DMAICSuccessfully implementing Six Sigma
DMAIC stands for Define, Measure, Analyse, Improve and Control. It refers to a data-driven improvement cycle used to improve, optimise and stabilise business processes. The DMAIC improvement cycle is the essence used to drive Six Sigma-projects and achieve the desired outcome.
Almost every organisation has improvement projects. Unfortunately, in 80% of the cases, organizations fail to successfully implement the desired changes .
This is often due to resistance from the workers or unclear agreements between vision and strategy.
To be among that 20% of successful change-agents, it is important to know clearly what the problem is and how it translates into quantitative data. That’s very important in the final translation of the customer requirement into business processes.
5 steps within DMAIC
The basis from which Six Sigma works is the DMAIC-model. This consists of the following five steps:
- Define: In the Define-phase, we define the problem by answering the following questions:
- Who is the customer?
- What is important to them?
- What process is involved?
- How do we capture the outcomes?
- Measure: In the Measure-phase, relevant data are measured and collected.
The process will be mapped out. In addition, we implement a measurement system analysis and determine the size of the problem.
- Analysis: In the Analysis-phase, we analyse the collected data.
Here we determine the influencers of the problem, conduct a data and process analysis and identify the biggest (root-)causes. One of the seven basic quality analysis tools is the Ishikawa-diagram.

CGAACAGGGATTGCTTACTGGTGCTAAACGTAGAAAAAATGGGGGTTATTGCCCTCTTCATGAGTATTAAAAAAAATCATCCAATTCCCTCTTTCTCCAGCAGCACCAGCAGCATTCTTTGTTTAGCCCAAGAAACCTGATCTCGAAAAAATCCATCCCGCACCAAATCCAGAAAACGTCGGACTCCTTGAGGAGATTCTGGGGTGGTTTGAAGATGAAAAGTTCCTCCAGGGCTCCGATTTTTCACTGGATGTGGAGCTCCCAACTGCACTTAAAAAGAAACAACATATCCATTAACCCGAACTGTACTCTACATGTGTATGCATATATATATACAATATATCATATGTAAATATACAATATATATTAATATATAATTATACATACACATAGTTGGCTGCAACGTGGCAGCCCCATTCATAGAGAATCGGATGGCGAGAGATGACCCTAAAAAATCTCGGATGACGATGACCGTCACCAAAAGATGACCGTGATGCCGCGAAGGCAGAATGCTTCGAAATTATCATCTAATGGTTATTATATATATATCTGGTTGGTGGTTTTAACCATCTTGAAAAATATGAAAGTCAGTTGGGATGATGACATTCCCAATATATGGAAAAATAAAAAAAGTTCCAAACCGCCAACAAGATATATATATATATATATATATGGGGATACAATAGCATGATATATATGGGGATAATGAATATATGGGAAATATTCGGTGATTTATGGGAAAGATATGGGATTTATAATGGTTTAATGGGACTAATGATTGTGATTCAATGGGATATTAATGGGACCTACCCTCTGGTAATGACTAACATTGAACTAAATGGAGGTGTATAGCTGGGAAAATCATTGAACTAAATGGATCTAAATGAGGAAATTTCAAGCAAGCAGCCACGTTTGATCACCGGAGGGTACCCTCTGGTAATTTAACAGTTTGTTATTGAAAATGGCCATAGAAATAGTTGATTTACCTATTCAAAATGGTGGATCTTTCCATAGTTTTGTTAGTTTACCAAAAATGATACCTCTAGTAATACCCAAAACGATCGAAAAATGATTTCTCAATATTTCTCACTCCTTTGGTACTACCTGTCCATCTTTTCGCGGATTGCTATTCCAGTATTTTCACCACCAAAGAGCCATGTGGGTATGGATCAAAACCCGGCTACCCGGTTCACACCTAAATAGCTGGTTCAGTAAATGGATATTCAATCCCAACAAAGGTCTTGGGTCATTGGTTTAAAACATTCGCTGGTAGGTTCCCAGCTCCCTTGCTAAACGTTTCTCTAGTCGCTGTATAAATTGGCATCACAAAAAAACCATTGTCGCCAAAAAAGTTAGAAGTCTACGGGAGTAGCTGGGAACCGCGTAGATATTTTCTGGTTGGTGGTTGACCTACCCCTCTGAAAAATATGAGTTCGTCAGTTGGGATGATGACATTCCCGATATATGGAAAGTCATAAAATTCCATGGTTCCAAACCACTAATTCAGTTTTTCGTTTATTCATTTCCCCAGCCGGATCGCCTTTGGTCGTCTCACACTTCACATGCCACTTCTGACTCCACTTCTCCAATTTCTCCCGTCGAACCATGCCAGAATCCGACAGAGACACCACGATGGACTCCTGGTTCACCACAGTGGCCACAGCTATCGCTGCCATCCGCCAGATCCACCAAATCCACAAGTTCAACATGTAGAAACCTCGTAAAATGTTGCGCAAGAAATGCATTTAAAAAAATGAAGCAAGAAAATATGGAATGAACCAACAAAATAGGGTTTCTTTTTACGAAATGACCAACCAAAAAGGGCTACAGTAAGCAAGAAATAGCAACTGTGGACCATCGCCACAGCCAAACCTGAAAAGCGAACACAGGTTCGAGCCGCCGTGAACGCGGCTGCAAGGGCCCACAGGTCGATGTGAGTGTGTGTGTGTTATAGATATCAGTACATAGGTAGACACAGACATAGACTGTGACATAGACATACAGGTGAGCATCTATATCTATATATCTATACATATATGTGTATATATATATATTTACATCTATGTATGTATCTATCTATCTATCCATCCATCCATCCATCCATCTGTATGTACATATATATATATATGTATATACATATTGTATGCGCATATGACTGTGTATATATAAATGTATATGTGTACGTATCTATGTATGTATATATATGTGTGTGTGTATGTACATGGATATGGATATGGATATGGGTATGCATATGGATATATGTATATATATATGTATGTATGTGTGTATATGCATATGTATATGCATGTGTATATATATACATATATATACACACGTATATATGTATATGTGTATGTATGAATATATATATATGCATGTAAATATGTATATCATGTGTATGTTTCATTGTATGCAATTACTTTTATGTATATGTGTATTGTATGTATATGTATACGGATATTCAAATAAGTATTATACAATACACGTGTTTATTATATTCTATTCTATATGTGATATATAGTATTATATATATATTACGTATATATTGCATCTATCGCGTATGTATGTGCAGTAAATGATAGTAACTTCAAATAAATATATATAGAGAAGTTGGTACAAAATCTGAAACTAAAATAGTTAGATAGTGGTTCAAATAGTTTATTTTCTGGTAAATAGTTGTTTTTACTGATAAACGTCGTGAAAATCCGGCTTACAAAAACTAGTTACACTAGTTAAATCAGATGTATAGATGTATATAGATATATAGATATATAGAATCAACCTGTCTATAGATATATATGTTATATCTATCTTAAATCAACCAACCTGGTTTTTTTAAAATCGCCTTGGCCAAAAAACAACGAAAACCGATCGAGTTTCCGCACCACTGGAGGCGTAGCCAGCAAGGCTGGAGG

- Improve: In the Improve-phase, improvements are conceived, tested and implemented. This involves finding solutions to the biggest causes, selecting the best solutions and then implementing them.
- Control: The Control-phase is about sustaining and managing the improved process. Securing the implemented solution is important here, for example by setting up a permanent measurement that tracks process performance.
DMAIC in Lean Six Sigma
Today, the DMAIC-cycle has evolved in such a way that it is much more widely applicable to improvement projects. The DMAIC-model is used in the Lean Six Sigma-methodology, in combination with Lean- principles. Read more about the combination of Lean and Six Sigma here.
The distinctive aspect of Lean Six Sigma Groep lies in its incorporation of the DMAIC model along with other methodologies to ensure comprehensive improvement. By integrating these approaches, factors such as workplace culture and resistance are given due consideration and are not disregarded.